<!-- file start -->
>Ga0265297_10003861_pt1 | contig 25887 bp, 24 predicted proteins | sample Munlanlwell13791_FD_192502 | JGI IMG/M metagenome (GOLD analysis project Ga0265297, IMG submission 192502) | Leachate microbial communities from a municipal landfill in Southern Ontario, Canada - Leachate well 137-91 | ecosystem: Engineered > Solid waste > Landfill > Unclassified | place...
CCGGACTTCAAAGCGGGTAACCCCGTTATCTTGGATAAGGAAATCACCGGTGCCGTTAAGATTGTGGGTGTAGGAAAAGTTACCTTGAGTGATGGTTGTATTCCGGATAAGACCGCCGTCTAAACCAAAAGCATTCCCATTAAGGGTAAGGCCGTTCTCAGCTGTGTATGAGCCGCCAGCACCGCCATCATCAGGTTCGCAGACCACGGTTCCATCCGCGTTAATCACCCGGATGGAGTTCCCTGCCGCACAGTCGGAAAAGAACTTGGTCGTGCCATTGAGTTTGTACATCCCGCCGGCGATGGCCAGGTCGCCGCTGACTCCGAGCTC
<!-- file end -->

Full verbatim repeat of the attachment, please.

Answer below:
>Ga0265297_10003861_pt1 | contig 25887 bp, 24 predicted proteins | sample Munlanlwell13791_FD_192502 | JGI IMG/M metagenome (GOLD analysis project Ga0265297, IMG submission 192502) | Leachate microbial communities from a municipal landfill in Southern Ontario, Canada - Leachate well 137-91 | ecosystem: Engineered > Solid waste > Landfill > Unclassified | place...
CCGGACTTCAAAGCGGGTAACCCCGTTATCTTGGATAAGGAAATCACCGGTGCCGTTAAGATTGTGGGTGTAGGAAAAGTTACCTTGAGTGATGGTTGTATTCCGGATAAGACCGCCGTCTAAACCAAAAGCATTCCCATTAAGGGTAAGGCCGTTCTCAGCTGTGTATGAGCCGCCAGCACCGCCATCATCAGGTTCGCAGACCACGGTTCCATCCGCGTTAATCACCCGGATGGAGTTCCCTGCCGCACAGTCGGAAAAGAACTTGGTCGTGCCATTGAGTTTGTACATCCCGCCGGCGATGGCCAGGTCGCCGCTGACTCCGAGCTC